Skipjack Tuna vs Albacore Tuna: Size

Skipjack Tuna vs Albacore Tuna

Albacore tuna are larger than skipjack tuna.


Skipjacks are among the smaller members of the tuna family. Still, these fish are quite large when compared to other fish that most people are familiar with. The skipjack usually grows to a length of 2.6 feet, but they can grow to 3.6 feet in rarer cases. Additionally, they weigh around 22 lbs but have been recorded as large as 76 lbs.

Albacore are also smaller when compared to other tuna species, but are still quite a bit larger when compared to the skipjack. Most albacore grow to a length of 3.3 feet, but some individuals have been recorded up to 4.6 feet long. Additionally, albacores usually weigh 75 lbs, with some record individuals weight up to 133 lbs.

Skipjack Tuna vs Albacore Tuna: Appearance

Skipjack Tuna vs Albacore Tuna

Skipjack tuna have black stripes and albacore tuna have long pectoral fins.


All tuna have similar features, but there are few easy ways to tell the difference between the skipjack and albacore. Skipjack have a dark striping pattern down both of their sides on the lower half of their bodies. Additionally, skipjack are almost always smaller than albacore.

Albacore tuna don’t have a striping pattern, or any pattern at all, across their body. The main feature distinguishing an albacore is its long pectoral fin. These fins give them the nickname “longfin tuna”, and reach between their anal fin and the fork of their tail.

Skipjack Tuna vs Albacore Tuna: Culinary usage

Skipjack Tuna vs Albacore Tuna

Albacore tuna is generally regarded as higher quality, but both are used worldwide in a variety of dishes.

©David Vogt/

It’s important to know that cultures around the world use both of these fish for a variety of dishes. While the United States may consider one species higher quality than the other, that isn’t always the case around the world.

Skipjack is the most caught and consumed tuna worldwide. They make up 70% of the United States tuna canning industry and are known for flesh that breaks off into large chunks (perfect for canning). It is usually regarded as the lowest quality tuna in the US. Internationally, skipjack is eaten grilled, seared, and in a variety of cultural dishes.

Albacore is the fourth most fished tuna species and makes up around 20% of US tuna canning. It is often marketed as White tuna and offered as a higher quality alternative to skipjack. It is a bit firmer of a fish and is more often used in steak form and in dishes where structure is more important. Hawaiian, Indonesian, and Japanese cuisine all use albacore as a staple meat source.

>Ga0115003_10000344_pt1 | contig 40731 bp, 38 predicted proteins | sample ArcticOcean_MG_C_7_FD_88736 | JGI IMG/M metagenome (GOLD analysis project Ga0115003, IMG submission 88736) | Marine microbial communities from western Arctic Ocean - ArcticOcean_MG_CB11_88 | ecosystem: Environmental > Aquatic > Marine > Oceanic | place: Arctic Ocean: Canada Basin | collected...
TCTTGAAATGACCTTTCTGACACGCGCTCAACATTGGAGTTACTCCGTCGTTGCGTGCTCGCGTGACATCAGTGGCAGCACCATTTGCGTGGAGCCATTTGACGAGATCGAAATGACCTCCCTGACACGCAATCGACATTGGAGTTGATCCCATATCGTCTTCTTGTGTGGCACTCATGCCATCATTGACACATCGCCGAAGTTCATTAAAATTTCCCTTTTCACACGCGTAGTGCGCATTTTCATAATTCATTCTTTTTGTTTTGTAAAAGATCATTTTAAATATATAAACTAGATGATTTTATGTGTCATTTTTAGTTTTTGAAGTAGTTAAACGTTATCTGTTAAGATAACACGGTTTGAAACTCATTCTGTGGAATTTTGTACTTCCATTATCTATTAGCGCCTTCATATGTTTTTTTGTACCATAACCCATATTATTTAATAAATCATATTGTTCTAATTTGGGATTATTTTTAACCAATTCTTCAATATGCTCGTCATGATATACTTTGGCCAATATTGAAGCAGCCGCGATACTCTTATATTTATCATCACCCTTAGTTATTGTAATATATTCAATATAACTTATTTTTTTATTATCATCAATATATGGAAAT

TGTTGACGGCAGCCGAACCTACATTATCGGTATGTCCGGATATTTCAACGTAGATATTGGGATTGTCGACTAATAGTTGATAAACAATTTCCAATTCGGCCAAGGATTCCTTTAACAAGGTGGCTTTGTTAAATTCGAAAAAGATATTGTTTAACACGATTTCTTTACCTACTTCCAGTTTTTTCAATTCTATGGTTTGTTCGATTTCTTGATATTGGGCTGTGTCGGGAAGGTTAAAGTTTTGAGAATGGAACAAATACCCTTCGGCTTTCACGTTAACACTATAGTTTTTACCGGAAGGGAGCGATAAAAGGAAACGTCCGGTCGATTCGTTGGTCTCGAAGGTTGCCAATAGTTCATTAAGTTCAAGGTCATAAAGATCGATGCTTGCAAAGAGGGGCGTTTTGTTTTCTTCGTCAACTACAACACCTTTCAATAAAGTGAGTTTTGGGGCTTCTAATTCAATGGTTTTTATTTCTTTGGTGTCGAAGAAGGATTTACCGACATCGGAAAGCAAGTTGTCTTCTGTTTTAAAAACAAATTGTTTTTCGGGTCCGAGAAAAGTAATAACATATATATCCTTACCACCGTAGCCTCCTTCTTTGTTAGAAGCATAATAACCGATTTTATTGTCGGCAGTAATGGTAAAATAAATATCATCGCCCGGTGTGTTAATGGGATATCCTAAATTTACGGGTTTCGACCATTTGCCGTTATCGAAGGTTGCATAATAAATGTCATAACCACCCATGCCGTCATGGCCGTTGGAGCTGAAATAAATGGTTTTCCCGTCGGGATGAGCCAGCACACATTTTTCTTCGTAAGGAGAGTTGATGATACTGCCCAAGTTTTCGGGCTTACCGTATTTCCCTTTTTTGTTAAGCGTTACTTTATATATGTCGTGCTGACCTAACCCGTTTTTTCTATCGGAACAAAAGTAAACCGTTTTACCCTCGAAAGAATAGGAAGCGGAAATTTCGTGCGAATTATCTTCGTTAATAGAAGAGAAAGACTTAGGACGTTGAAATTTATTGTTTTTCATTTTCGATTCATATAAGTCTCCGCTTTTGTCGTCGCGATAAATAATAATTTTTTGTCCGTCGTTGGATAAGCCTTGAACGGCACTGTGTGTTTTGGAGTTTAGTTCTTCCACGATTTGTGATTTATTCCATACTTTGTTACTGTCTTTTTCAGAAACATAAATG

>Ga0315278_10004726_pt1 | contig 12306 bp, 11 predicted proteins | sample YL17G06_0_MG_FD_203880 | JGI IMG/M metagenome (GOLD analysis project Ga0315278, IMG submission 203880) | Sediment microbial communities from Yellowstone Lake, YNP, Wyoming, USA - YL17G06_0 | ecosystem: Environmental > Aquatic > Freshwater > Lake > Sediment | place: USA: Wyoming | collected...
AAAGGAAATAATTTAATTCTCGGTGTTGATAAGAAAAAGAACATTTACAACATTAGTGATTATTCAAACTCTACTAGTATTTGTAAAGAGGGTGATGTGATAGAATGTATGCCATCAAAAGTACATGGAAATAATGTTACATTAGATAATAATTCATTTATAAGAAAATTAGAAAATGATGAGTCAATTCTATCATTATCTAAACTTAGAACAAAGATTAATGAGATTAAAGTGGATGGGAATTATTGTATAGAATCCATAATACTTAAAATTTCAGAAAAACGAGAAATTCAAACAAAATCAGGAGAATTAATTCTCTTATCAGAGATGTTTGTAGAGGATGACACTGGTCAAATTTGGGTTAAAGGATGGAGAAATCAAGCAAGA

Skipjack Tuna vs Albacore Tuna: Yearly catch

Skipjack was the most caught tuna species in 2018, with a haul of 2.9 million tonnes.

Albacore was the fourth most caught tuna species in 2018, with a haul of 235k tonnes.

Are There Nutritional Differences Between Skipjack and Albacore?

Yes. The main concern is about the mercury level in tuna, which causes people to question whether to buy white or light tuna.

White tuna is albacore only. While albacore and other tunas have about the same calories and protein, since albacore is a larger fish, it has higher levels of heart-healthy Omega-3 fats. It also has Vitamins D and B-12, selenium, and iron. However, albacore has three times the mercury of skipjack, which is used in canned light tuna.

Skipjack tuna is considered the healthiest tuna by the FDA, which gave it a “Best Choice” rating, but yellowfin and albacore are listed as “Good Choice,” so they are still acceptable, and in fact, are nutritious. As long as you don’t eat massive amounts of albacore (white tuna), you shouldn’t have anything to worry about. (By the way, bigeye tuna has the highest mercury level.)

The photo featured at the top of this post is © lunamarina/

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About the Author

Colby is a writer at A-Z Animals primarily covering outdoors, unique animal stories, and science news. Colby has been writing about science news and animals for five years and holds a bachelor's degree from SEU. A resident of NYC, you can find him camping, exploring, and telling everyone about what birds he saw at his local birdfeeder.